Going Back to Unfinished Stories

Sunday, January 26, 2020

For the second time this past month or two, I have found half-finished stories and finished writing them. It's an odd thing to do, especially because I would normally tell you that's an impossible task for me. Most of the time, I read through a piece of unfinished writing and think to myself, "Oh if only I had the stamina to finish it..."

This time I did though. I wondered why I succeeded this time. What made this time so different?

In one of the stories, I started writing after my favorite part. In fact, the scene I kept was the only thing I liked about the story. In addition, for both stories, I ended up taking them in unexpected directions. One was supposed to be a work woe story (which I tire of writing now) and I ended up taking it in a futuristic direction. The other one was weird to begin with, but I ended up taking it in a far more hopeful direction than I first intended.

I think that's why it worked. Another reason I think this worked is that both stories had been written over 5 years ago. I was far more removed from the stories so I had a fresh perspective. I don't think I would be able to take a fresh look at a story written even 6 months ago.

So, after these two successful completed stories, I'm excited to pour over old notebooks and find hidden gems. If you are aiming to take on a half-finished story, I would recommend the following advice:

- Only keep the scenes you like.
- Take it in a totally different direction than you intended.
- Write fast. (I feel like self-doubt creeps in a lot faster when it's a story you didn't finish once before.)
- Make sure you really like it. (Don't finish the story out of guilt for not finishing it. Finish the story because you know you love something about it.)

Have you gone back and finished a story that was half-completed? How did that work out for you?


Sue Bradford Edwards said...

When I have tried to do this, I admit that it is weeks or months later.

Your post makes me think that I should look for those long lost gems. With this much distance from them, I will have a much better chance of taking them to final.

Angela Mackintosh said...

Nicole, your post is giving me ideas. :) I used to write short fiction when I started writing but never submitted them anywhere. I workshopped them on Zoetrope, then I got too busy to revise them and ended up getting writer's block. That was 15 years ago. I still have them somewhere and wonder what revising those would look like! They were all around the 3-4k range, have some dramatic twist, and are written in every genre, mostly speculative, horror, sci-fi. It's so different from what I write now, but it would be fun to revise since I actually love revising now.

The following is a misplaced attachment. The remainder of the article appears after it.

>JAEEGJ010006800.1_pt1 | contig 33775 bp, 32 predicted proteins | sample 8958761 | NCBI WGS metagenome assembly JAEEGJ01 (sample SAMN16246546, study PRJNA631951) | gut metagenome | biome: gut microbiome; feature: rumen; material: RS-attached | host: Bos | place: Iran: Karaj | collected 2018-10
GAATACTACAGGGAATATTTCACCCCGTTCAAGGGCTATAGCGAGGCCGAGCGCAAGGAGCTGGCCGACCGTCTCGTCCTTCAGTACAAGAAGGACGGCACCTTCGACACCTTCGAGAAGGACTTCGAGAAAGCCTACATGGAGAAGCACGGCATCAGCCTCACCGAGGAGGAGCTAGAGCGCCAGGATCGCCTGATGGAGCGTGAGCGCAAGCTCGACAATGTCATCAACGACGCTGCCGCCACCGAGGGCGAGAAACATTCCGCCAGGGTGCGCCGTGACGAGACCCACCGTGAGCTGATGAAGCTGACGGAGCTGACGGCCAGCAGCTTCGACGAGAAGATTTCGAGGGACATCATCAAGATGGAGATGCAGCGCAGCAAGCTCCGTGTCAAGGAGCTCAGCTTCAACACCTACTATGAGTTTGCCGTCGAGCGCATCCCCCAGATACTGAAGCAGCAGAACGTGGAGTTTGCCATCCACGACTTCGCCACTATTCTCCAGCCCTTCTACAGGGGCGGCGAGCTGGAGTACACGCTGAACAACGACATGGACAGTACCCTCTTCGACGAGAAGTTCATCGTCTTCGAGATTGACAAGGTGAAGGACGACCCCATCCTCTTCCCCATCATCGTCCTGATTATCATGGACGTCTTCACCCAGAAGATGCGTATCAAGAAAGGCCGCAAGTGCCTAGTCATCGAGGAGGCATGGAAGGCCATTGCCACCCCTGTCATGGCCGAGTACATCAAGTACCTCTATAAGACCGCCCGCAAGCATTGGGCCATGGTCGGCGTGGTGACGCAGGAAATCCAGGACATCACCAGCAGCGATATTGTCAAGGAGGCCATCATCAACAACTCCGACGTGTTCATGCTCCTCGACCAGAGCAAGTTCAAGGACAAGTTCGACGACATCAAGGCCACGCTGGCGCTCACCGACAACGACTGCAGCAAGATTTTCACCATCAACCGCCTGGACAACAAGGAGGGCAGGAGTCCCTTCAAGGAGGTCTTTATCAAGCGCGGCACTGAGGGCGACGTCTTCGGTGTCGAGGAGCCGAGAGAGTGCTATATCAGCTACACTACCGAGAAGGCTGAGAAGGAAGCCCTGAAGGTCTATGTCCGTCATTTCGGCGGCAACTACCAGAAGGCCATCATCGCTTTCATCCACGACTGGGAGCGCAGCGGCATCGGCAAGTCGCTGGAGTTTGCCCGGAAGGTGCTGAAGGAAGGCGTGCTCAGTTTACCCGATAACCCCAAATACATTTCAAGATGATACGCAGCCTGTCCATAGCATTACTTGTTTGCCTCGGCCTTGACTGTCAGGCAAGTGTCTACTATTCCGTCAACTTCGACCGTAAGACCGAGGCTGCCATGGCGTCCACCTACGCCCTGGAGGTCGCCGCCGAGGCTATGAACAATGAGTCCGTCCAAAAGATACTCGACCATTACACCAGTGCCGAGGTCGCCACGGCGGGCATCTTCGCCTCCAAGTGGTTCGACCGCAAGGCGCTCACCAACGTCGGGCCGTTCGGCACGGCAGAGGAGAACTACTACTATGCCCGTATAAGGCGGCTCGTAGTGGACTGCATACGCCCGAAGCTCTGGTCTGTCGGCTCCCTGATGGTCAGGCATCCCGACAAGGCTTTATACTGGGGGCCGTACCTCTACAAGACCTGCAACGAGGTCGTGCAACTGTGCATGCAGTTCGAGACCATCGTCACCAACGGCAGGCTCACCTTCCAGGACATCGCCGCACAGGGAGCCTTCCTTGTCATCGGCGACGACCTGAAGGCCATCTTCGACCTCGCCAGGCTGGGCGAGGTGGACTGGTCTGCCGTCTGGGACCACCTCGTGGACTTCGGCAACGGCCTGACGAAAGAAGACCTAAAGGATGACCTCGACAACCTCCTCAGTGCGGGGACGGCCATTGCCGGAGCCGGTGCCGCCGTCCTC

I'm glad you're finishing your old stories, and I hope you keep submitting!

Sioux Roslawski said...

Nicole--I admit I have not--not finished a story that was THAT far removed. After close to a year's break, I finished my Tulsa story.

I have gone back to shorter pieces (800-1,200 words) and finished them, and having the break in time was beneficial.

You're definitely right. You have to only work on dusty projects that you like. Otherwise, it won't do any good.

(More finished pieces = more things to submit. Good luck! Since you're a Butt-Kicker, I know you'll be successful.)

Renee Roberson said...

Great job on breathing new life into those stories! I agree that our perspective can change over time, which leaves us new opportunities to mold and shape the old material. Now you've inspired me to go back and look at some of my unfinished and unpolished stories and see if there's any way I can salvage some of them. Yay!

Cathy C. Hall said...

I go back to old stories all the time but I admit I have few stories I don't finish.

I mean, they might stink, but I finish 'em. And if I come across something unfinished, it's usually just notes or a first page of a would-be novel. When I come across those snippets, sometimes I keep, thinking I'll get to 'em one day. But usually I toss because I read it and know IMMEDIATELY why I quit on it. :-)

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